The advertisement, set in a KFC Restaurant, opens with a counter server placing a large bucket of chicken on a countertop. The server says, “Here’s your order”, to the customers, a bride and her bridesmaid. The server speaks again and says “congratulations” to the bride, and she responds with “thanks hon.” The bride and her bridesmaid then head to their table, and they are featured holding a piece of chicken each from the bucket. The bridesmaid tells the bride that “we should probably head to the church soon,” the bride points to her engagement ring and says “If I can wait 12 years for this, he can wait for 15 minutes. The on-screen text, reads, “When it’s got to be KFC. It’s got to be KFC”. The on-screen text is accompanied by a male voiceover who delivers the same message.
The advertisement ends with the bride and her bridesmaid taking a piece of chicken each from the bucket to eat.
The complainant said as far as they were aware, the bucket of chicken was a family share portion and they considered it to be unhealthy for two people to eat such a sharing bucket of fried chicken in 15 minutes.
The advertisers said that the narrative of the advertisement was about satisfying a craving for KFC, not encouraging excessive consumption. The bride’s line “He can wait 15 minutes” was a generalised, colloquial expression for an indeterminate amount of time. It was not intended to imply that the wedding itself would take place in exactly 15 minutes or that the bride and her friend had to eat all the chicken before then. They said the bucket featured in the advertisement contained a 6-piece chicken portion, so a mix of 6 bone-in chicken pieces, drumstick/thighs etc. The said that neither the bride, nor her friend were shown finishing the bucket, nor was it a given that they had to do so before leaving the restaurant.
In conclusion the advertisers said that the advertisement had presented a heightened comic narrative that drew a humorous contrast between the relative importance the bride placed on her craving for KFC and her upcoming wedding.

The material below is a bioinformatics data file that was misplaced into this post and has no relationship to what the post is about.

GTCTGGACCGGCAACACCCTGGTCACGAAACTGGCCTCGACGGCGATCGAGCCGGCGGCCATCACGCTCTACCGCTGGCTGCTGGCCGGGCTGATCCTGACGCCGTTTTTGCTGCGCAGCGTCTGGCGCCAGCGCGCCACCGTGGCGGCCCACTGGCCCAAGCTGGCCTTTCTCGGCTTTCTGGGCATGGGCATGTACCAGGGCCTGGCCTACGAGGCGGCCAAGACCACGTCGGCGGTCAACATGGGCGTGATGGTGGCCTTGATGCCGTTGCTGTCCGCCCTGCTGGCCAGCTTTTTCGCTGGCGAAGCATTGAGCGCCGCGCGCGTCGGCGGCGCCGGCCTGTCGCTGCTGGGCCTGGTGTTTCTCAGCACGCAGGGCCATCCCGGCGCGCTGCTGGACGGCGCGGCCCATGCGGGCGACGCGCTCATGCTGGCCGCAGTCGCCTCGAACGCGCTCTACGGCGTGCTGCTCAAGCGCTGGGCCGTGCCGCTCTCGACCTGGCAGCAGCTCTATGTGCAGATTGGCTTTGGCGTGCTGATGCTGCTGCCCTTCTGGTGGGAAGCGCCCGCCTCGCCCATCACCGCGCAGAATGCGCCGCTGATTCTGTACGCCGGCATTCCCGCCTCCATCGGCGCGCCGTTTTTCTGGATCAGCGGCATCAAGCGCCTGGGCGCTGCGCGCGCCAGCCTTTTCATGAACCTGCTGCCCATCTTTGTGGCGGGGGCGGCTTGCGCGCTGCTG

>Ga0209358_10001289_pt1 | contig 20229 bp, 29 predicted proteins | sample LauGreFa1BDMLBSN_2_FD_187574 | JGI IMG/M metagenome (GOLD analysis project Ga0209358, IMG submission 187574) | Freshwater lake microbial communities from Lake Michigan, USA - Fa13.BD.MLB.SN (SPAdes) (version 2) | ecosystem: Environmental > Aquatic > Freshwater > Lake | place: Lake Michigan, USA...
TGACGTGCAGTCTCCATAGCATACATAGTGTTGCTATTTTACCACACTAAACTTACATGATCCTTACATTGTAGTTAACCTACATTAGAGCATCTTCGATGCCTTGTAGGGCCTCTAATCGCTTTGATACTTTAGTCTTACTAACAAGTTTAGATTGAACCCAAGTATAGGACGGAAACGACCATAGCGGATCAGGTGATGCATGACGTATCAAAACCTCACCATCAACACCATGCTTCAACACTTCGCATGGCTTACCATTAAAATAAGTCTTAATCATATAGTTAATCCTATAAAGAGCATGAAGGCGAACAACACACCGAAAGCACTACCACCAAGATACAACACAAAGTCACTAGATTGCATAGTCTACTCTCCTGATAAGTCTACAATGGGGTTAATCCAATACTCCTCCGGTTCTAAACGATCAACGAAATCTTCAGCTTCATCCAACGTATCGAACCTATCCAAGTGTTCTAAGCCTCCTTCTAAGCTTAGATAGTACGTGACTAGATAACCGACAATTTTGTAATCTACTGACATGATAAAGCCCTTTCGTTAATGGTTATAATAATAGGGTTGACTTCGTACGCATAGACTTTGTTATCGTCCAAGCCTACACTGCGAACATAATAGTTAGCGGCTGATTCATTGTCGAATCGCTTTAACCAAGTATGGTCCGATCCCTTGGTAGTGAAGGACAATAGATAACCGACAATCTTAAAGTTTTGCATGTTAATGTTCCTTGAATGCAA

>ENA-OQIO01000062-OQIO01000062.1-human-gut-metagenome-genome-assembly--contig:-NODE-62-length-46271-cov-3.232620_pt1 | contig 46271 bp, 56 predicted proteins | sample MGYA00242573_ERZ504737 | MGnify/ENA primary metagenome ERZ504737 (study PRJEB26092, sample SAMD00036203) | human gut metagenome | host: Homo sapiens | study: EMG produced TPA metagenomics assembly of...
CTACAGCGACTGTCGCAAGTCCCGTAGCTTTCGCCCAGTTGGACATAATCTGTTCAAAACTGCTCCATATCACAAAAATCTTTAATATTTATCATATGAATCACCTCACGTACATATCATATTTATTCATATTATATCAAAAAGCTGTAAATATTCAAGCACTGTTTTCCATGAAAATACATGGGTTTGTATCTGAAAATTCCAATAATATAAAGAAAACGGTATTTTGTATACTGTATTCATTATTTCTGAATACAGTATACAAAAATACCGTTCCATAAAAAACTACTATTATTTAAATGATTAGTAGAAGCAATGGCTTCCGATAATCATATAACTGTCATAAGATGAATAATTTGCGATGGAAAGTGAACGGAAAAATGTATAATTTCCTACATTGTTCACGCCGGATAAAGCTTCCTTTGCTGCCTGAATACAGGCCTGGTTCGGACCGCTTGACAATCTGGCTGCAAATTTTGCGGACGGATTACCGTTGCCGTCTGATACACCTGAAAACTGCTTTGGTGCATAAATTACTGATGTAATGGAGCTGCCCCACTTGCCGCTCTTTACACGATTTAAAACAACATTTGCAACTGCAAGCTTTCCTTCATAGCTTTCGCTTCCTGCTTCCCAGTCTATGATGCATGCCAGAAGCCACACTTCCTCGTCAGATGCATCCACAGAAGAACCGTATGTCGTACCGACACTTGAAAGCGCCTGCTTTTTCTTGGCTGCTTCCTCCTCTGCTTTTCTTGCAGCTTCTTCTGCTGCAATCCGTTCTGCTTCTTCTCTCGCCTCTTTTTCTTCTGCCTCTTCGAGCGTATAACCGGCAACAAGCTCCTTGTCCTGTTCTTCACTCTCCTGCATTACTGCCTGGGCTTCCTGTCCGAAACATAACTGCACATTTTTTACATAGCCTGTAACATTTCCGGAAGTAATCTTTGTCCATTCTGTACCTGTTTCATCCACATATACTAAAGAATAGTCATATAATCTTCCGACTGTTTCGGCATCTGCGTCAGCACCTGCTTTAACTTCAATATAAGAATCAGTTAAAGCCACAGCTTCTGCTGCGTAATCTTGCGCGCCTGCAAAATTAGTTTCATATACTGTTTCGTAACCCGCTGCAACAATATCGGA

The ASAI Executive viewed the bucket of chicken featured in the advertisement. It appeared to be the case that 6 pieces of relatively similar sized chicken pieces were in view around the top of the bucket. The ASAI Executive estimated that the depth of the bucket would contain more than one layer of chicken, therefore, the impression created by the advertisement was that the portion size was larger than 6 pieces.
The Complaints Committee considered the detail of the complaint and the advertisers’ response.
The Committee noted that Section 8.4 of the ASAI Code outlines that “Marketing communications for food should not encourage or condone excess consumption. They should not encourage an unhealthy lifestyle or unhealthy/unbalanced eating or drinking habits”. The Committee considered that the impression created by the portion size of the bucket depicted in the advertisement was that it contained more than 6 pieces of chicken, the sharing size for two people. They considered, therefore, the advertisement was in breach of Section 8.4 of the Code.
The advertisement should not reappear in its current form.